On December 8, 1942, one day after the attack on Pearl Harbor, the Japanese began the invasion of the Philippines, with the main landing taking place on December 22, 1941. The invasion of the Philippines was carried out by Lieutenant-General Homma Masaharu’s Fourteenth Army, at Lingayen Gulf on Luzon. By December 1941, the combined defense forces in the Philippines were organized into the US Army Forces in the Far East (USAFFE), which included the Philippine Army’s 1st Regular Division, 2nd (Constabulary) Division, and 10 mobilized reserve divisions, and the United States Army’s Philippine Department. However, these troops were inexperienced and lack enough training. After the initial engagements, the Japanese inflicted severe damage on the local forces, which began to rapidly fall back.
Realizing that his American and Filipino troops were no match for the experienced Japanese first-line troops, General MacArthur declared Manila an open city and withdrew into the Bataan peninsula, with his headquarters on Corregidor Island in Manila Bay. The Japanese occupied Manila on January 2, 1942. The troops on the Bataan peninsula resisted stoutly but were short of food and ammunition. On orders from President Roosevelt, on March 12, MacArthur left Corregidor by PT boat and, after transferring to an aircraft at Mindanao, continued to Australia. The force on Bataan surrendered on April 9, and MacArthur’s successor, Lieutenant-General Jonathan Wainwright, surrendered on Corregidor on May 6.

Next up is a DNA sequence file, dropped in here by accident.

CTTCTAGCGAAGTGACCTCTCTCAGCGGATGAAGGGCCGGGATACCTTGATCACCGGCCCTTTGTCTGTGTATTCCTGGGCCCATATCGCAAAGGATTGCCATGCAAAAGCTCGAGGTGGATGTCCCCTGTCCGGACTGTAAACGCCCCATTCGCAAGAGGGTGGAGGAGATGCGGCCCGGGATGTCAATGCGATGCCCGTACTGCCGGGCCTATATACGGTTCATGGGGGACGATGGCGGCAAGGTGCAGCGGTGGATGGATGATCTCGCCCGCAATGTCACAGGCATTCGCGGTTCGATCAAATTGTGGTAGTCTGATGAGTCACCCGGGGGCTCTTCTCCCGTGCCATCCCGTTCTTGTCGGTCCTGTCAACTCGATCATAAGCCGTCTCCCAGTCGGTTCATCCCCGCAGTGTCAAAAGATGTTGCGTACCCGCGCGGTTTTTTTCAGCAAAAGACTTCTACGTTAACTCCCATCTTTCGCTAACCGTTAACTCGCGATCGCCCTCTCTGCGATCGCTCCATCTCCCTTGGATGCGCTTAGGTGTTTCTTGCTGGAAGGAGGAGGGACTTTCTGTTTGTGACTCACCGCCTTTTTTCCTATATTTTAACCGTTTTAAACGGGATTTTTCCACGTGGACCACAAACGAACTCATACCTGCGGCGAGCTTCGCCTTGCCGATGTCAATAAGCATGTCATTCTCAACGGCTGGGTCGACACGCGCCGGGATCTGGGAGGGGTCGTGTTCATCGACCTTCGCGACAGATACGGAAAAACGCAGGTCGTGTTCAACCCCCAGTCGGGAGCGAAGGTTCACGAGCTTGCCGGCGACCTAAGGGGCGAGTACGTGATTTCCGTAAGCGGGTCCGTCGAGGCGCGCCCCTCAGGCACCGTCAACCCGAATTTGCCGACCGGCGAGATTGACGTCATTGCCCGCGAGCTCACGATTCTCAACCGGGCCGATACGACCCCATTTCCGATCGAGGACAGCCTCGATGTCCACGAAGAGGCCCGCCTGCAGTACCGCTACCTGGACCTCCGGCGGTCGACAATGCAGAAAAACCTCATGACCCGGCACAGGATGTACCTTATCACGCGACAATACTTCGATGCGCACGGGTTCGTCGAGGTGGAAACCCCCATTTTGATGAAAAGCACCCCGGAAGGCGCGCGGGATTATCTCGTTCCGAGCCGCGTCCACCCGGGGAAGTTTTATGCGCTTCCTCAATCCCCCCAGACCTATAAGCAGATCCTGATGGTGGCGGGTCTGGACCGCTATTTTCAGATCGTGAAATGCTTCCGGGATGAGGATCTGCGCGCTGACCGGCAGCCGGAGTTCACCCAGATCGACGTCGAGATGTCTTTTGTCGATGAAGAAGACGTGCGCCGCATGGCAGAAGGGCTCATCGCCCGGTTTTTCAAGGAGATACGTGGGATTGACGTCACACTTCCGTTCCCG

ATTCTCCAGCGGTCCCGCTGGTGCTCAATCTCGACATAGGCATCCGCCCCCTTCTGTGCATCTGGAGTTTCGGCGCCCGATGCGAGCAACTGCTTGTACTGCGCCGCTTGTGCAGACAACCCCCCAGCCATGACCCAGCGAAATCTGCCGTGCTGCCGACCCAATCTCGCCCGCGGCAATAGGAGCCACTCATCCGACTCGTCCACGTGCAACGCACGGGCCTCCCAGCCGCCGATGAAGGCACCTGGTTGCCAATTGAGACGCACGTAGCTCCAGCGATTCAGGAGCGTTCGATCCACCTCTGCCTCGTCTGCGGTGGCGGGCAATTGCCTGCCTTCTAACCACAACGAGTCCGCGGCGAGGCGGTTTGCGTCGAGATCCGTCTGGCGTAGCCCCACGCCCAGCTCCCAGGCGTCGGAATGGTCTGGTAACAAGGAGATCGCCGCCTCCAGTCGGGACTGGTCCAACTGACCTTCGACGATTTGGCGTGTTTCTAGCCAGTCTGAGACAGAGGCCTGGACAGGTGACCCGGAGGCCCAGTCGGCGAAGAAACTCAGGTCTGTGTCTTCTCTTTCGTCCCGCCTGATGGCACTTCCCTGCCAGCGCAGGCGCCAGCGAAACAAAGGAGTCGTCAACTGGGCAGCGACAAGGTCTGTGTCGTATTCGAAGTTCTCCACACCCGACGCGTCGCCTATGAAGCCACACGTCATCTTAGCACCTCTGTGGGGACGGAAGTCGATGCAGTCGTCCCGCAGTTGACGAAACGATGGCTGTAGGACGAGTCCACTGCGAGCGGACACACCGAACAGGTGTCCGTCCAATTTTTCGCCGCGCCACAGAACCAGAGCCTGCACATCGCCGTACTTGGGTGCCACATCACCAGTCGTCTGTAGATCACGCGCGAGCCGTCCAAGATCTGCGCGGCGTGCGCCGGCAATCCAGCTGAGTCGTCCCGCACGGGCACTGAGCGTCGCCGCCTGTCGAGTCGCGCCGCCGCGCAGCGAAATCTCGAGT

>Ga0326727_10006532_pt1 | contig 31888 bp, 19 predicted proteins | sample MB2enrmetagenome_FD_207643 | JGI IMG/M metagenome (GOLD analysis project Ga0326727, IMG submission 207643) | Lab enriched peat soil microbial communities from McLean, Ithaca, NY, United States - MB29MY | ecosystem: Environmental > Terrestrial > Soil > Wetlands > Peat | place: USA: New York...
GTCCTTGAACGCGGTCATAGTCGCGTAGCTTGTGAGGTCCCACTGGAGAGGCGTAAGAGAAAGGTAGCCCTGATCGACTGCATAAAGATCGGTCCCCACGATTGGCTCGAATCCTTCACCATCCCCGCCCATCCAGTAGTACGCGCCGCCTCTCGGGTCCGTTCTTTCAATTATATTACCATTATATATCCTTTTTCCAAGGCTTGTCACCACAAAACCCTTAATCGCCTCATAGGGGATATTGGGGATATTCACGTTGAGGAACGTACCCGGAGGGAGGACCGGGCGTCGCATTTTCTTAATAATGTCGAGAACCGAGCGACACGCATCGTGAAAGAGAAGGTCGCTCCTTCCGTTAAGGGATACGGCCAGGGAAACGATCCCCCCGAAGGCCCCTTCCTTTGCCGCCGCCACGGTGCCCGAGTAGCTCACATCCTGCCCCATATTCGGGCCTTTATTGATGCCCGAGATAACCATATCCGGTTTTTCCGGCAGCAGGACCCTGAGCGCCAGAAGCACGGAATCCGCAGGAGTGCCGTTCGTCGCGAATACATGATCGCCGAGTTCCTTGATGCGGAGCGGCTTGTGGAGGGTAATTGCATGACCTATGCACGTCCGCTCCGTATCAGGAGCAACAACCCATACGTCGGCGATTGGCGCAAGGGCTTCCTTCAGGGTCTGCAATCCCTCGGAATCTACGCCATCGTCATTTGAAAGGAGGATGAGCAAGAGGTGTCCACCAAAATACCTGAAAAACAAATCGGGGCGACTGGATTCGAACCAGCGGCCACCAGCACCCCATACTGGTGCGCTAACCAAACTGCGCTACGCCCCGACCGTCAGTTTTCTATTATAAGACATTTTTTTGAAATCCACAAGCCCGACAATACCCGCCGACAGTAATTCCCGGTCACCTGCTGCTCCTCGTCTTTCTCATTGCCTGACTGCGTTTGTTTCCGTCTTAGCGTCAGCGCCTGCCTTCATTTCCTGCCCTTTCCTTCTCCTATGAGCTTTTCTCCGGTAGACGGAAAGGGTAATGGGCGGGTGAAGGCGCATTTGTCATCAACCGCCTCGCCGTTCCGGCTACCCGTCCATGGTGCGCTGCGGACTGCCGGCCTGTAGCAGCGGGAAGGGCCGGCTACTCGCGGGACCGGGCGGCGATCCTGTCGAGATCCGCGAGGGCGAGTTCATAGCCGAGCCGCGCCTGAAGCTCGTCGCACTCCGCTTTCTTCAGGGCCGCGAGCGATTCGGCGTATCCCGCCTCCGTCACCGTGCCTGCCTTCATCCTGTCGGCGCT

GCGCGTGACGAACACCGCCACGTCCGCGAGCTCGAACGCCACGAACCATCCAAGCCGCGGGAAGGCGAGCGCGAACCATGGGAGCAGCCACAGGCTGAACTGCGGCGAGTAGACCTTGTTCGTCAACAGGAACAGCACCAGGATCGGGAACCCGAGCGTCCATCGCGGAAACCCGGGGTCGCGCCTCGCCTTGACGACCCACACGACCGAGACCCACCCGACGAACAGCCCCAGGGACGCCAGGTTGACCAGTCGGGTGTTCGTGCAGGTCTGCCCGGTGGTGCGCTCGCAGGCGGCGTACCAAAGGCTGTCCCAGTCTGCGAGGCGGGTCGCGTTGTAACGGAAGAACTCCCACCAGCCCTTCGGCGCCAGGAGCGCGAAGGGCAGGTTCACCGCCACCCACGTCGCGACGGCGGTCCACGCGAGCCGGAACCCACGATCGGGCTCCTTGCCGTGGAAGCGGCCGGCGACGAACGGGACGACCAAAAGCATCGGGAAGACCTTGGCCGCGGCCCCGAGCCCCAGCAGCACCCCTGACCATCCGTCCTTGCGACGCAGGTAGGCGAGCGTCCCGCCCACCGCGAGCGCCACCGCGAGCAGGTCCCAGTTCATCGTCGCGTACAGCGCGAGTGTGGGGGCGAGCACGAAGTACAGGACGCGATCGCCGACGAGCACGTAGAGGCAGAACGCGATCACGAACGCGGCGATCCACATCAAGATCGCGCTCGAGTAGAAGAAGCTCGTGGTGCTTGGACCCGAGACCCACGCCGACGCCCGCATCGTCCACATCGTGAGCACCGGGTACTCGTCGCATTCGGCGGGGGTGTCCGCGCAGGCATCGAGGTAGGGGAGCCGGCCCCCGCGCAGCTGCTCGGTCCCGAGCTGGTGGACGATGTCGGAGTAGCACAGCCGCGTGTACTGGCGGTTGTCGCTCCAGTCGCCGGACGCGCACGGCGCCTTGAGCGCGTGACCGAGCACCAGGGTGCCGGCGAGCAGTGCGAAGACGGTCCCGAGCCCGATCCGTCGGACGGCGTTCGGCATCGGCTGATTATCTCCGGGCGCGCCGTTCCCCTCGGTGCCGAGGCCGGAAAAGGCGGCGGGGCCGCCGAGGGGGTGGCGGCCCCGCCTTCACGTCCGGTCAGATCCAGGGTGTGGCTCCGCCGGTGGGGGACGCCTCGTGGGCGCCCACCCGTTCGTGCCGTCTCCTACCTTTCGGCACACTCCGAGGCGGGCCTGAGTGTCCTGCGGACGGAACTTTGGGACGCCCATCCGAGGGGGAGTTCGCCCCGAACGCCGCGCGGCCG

Seeing the victory in sight, the Japanese high command advanced by a month their timetable of operations in Borneo and Indonesia, and withdrew their best troops and the bulk of their airpower from the Philippines in early January 1942. Nevertheless, the defenders held defensive positions in the Bataan Peninsula, fighting against the Japanese for four more months.